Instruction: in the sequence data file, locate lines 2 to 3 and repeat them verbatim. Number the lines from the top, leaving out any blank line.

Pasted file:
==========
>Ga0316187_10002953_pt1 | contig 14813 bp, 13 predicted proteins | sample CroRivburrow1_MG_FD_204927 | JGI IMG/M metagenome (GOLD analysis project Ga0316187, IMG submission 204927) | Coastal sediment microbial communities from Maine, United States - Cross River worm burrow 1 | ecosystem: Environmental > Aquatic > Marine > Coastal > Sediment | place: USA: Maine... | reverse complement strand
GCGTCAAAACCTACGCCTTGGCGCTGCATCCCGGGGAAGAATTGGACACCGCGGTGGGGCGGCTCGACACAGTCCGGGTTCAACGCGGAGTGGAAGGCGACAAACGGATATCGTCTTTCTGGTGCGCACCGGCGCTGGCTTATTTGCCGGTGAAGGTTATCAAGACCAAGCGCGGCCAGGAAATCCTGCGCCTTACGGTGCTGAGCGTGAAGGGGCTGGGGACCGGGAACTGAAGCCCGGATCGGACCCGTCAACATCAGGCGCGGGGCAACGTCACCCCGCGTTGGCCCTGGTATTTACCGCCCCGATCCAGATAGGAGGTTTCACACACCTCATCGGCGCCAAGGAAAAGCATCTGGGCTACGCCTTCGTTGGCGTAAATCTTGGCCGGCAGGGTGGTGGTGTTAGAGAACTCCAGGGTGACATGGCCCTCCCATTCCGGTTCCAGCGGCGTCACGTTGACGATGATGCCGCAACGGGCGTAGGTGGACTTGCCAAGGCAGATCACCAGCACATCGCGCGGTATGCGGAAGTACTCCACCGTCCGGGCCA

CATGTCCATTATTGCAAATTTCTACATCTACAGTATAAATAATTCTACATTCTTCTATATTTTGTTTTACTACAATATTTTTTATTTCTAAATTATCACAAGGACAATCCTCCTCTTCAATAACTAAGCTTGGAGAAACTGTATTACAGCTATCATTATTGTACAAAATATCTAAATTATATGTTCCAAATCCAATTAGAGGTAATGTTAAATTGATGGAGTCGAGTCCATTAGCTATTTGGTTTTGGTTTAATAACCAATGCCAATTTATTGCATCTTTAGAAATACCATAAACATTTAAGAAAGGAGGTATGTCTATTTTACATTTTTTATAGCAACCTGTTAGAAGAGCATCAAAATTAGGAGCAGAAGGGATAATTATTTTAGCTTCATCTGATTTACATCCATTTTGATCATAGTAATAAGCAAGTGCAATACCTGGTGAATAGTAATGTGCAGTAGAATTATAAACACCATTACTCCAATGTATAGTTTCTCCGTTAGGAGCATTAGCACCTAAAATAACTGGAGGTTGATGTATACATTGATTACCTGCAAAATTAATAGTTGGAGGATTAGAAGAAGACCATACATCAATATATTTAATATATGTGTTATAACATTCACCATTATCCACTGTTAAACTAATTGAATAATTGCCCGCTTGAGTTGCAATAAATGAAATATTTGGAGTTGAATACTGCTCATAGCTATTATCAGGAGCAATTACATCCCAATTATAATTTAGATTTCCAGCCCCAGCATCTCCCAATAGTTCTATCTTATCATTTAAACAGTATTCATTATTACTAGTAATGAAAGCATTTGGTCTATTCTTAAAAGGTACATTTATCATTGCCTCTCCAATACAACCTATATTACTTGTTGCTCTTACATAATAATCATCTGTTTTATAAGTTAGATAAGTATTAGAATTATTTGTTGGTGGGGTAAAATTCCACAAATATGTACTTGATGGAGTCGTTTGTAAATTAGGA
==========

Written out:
GCGTCAAAACCTACGCCTTGGCGCTGCATCCCGGGGAAGAATTGGACACCGCGGTGGGGCGGCTCGACACAGTCCGGGTTCAACGCGGAGTGGAAGGCGACAAACGGATATCGTCTTTCTGGTGCGCACCGGCGCTGGCTTATTTGCCGGTGAAGGTTATCAAGACCAAGCGCGGCCAGGAAATCCTGCGCCTTACGGTGCTGAGCGTGAAGGGGCTGGGGACCGGGAACTGAAGCCCGGATCGGACCCGTCAACATCAGGCGCGGGGCAACGTCACCCCGCGTTGGCCCTGGTATTTACCGCCCCGATCCAGATAGGAGGTTTCACACACCTCATCGGCGCCAAGGAAAAGCATCTGGGCTACGCCTTCGTTGGCGTAAATCTTGGCCGGCAGGGTGGTGGTGTTAGAGAACTCCAGGGTGACATGGCCCTCCCATTCCGGTTCCAGCGGCGTCACGTTGACGATGATGCCGCAACGGGCGTAGGTGGACTTGCCAAGGCAGATCACCAGCACATCGCGCGGTATGCGGAAGTACTCCACCGTCCGGGCCA

CATGTCCATTATTGCAAATTTCTACATCTACAGTATAAATAATTCTACATTCTTCTATATTTTGTTTTACTACAATATTTTTTATTTCTAAATTATCACAAGGACAATCCTCCTCTTCAATAACTAAGCTTGGAGAAACTGTATTACAGCTATCATTATTGTACAAAATATCTAAATTATATGTTCCAAATCCAATTAGAGGTAATGTTAAATTGATGGAGTCGAGTCCATTAGCTATTTGGTTTTGGTTTAATAACCAATGCCAATTTATTGCATCTTTAGAAATACCATAAACATTTAAGAAAGGAGGTATGTCTATTTTACATTTTTTATAGCAACCTGTTAGAAGAGCATCAAAATTAGGAGCAGAAGGGATAATTATTTTAGCTTCATCTGATTTACATCCATTTTGATCATAGTAATAAGCAAGTGCAATACCTGGTGAATAGTAATGTGCAGTAGAATTATAAACACCATTACTCCAATGTATAGTTTCTCCGTTAGGAGCATTAGCACCTAAAATAACTGGAGGTTGATGTATACATTGATTACCTGCAAAATTAATAGTTGGAGGATTAGAAGAAGACCATACATCAATATATTTAATATATGTGTTATAACATTCACCATTATCCACTGTTAAACTAATTGAATAATTGCCCGCTTGAGTTGCAATAAATGAAATATTTGGAGTTGAATACTGCTCATAGCTATTATCAGGAGCAATTACATCCCAATTATAATTTAGATTTCCAGCCCCAGCATCTCCCAATAGTTCTATCTTATCATTTAAACAGTATTCATTATTACTAGTAATGAAAGCATTTGGTCTATTCTTAAAAGGTACATTTATCATTGCCTCTCCAATACAACCTATATTACTTGTTGCTCTTACATAATAATCATCTGTTTTATAAGTTAGATAAGTATTAGAATTATTTGTTGGTGGGGTAAAATTCCACAAATATGTACTTGATGGAGTCGTTTGTAAATTAGGA